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White House Brushes Off Calls For Updated AUMF To Place Limits On Global War on Terror
Despite calls from members of both parties, President Donald Trump will not propose an updated authorization for the use of military force (AUMF) measure to cover ongoing U.S. operations against groups like al-Qaeda, the Islamic State and others, a White House National Security Council official said on Sept. 7.
White House officials have concluded they have ample legal authorities to continue conducting such military missions.
“The administration is not seeking a new AUMF, as the U.S. has sufficient legal authority to prosecute the campaign against the Taliban, al-Qaida, and associated forces, including against ISIS,” the NSC official said.
The news that the administration would not propose a new AUMF came less than hour after Speaker Paul D. Ryan said there should be a new one and the administration should take the lead on it.
“I think it’s in our interest to have a new one; I just want to make sure we have one that works for our warfighters,” the Wisconsin Republican said at his weekly news conference Thursday.
Pressed on what that would entail, Ryan said, “I think the administration should take the lead on what the AUMF looks like.”
In 2015, President Barack Obama sent a draft AUMF to Congress, but it went nowhere. Lawmakers in both chambers objected to various parts of that measure, and then were unable to agree to terms for their own authorization measure.
Ryan said he did not like Obama’s AUMF Obama sent to Congress during his tenure because he thought it tied the military’s hands.
“What matters in my opinion is that we have one that respects the fight in front of us,” he said, noting that ISIS has expanded its reach to areas like Libya and the Arabian Peninsula.
The United States has also expanded its military involvement beyond Afghanistan, which was the focus when Congress last passed an AUMF in 2001.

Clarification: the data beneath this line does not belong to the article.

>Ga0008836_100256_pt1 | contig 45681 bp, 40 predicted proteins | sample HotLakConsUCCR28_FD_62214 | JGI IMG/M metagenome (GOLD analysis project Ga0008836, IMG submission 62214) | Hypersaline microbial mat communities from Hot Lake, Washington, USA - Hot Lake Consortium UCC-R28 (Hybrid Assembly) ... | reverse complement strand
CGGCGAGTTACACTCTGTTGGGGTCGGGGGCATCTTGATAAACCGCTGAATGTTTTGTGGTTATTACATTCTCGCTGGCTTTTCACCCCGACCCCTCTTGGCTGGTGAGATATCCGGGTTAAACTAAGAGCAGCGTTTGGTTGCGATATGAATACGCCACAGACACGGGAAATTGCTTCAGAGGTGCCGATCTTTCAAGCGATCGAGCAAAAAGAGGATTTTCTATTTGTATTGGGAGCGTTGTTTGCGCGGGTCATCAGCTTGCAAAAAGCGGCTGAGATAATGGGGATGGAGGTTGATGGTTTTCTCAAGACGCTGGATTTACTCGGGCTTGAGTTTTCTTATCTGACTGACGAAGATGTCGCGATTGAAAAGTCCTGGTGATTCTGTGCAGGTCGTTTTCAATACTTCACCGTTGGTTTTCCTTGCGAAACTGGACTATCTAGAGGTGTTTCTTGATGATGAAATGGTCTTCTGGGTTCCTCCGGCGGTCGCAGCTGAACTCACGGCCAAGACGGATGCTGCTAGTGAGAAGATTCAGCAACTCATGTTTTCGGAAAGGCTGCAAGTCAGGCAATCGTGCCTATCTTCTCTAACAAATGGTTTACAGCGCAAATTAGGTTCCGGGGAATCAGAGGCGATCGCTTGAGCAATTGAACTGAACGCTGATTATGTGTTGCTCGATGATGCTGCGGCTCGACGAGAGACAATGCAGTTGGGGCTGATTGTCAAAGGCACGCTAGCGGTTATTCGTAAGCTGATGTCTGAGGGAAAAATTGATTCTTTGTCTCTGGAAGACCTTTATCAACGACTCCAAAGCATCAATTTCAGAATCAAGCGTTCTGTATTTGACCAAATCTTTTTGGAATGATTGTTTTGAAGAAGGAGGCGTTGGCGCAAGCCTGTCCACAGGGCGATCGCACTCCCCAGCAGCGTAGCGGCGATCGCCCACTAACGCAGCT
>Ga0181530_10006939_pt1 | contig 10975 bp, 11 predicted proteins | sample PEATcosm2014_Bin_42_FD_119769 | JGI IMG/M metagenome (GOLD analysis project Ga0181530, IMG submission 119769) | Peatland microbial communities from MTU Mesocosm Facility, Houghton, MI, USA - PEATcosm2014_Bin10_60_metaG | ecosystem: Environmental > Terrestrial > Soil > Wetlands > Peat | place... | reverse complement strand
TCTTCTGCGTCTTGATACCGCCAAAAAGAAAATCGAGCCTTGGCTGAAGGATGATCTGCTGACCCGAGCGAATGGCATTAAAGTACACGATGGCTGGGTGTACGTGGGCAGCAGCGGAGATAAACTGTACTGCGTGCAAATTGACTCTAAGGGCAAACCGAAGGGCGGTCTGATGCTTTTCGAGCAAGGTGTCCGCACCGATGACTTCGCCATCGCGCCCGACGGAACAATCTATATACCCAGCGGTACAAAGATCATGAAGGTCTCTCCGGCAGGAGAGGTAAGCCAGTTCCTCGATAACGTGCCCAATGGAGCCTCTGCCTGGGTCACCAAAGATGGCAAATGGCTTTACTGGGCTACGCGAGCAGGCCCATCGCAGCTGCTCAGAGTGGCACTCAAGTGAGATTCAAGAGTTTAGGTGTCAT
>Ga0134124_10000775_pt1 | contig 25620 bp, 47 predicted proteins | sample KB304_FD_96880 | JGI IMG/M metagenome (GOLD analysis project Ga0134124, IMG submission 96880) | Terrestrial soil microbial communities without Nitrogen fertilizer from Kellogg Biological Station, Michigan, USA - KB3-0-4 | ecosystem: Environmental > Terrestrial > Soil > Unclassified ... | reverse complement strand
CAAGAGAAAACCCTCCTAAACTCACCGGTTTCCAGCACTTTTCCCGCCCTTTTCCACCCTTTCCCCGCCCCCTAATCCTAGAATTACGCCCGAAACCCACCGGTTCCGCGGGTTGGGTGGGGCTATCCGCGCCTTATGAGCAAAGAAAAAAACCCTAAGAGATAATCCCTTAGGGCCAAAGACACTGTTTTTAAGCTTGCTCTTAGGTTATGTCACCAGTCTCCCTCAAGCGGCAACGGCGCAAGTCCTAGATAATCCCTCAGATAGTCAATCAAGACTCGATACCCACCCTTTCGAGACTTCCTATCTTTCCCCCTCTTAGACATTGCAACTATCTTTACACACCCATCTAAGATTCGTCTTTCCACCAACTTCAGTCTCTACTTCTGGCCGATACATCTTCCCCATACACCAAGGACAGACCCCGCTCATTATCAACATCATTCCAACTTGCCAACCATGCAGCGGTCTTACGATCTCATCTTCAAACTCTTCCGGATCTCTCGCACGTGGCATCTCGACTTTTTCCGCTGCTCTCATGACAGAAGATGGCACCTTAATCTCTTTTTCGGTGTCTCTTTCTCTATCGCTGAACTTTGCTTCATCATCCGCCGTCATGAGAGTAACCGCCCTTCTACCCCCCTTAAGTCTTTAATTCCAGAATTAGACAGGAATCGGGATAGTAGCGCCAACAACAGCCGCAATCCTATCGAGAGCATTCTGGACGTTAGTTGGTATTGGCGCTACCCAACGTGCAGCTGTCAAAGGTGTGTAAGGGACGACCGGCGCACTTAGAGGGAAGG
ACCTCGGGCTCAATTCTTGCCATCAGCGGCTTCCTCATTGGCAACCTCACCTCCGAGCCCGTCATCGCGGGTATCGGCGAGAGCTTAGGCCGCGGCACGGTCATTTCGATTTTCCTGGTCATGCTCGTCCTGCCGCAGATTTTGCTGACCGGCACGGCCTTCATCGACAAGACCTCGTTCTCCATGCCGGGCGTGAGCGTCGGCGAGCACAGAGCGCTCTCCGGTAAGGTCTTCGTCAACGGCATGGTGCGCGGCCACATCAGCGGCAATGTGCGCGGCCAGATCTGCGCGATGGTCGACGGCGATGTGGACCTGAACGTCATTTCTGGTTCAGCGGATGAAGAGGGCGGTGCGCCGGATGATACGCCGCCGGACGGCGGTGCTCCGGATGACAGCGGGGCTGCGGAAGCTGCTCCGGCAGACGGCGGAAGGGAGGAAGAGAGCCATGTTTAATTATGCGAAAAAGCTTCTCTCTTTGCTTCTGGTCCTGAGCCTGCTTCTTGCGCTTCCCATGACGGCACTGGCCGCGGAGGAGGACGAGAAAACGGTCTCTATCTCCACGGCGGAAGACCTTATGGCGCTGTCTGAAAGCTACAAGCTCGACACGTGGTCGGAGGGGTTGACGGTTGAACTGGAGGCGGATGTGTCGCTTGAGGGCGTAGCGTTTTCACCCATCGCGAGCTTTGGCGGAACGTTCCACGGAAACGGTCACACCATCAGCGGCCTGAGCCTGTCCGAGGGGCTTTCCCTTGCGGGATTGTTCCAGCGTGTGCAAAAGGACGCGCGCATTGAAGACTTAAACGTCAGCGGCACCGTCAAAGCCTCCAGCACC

“We’ve got a lot of fights on our hand in order to keep the American people safe,” Ryan said.
The speaker has previously answered questions about the AUMF in saying that the existing AUMF provides the administration with the authority he needs, so his decision to suggest a new one Thursday rather than repeat that talking point was poor timing with the administration’s announcement that followed.
House Minority Leader Nancy Pelosi also said Thursday she thinks Congress should revisit the AUMF.
“I would hope that we would always revisit something that’s, what now? 16 years old but in a whole different world,” she said.
Pelosi said it was Speaker John A. Boehner who requested Obama send the 2015 AUMF proposal, but House Republicans then ignored it.
Pelosi said she expects the GOP-controlled Congress — if they were to craft a new AUMF — would actually give Trump more authority than he has under the existing one.
“I think we should revisit it,” she emphasized, “but I don’t see that happening soon.”
©2017 CQ-Roll Call, Inc., All Rights Reserved. Distributed by Tribune Content Agency, LLC.
WASHINGTON (Reuters) - U.S. President Donald Trump on Sunday told North Korean leader Kim Jong Un to "act quickly" to reach a deal with the United States, in a tweet weighing in on North Korea's criticism of his political rival former Vice President Joe Biden.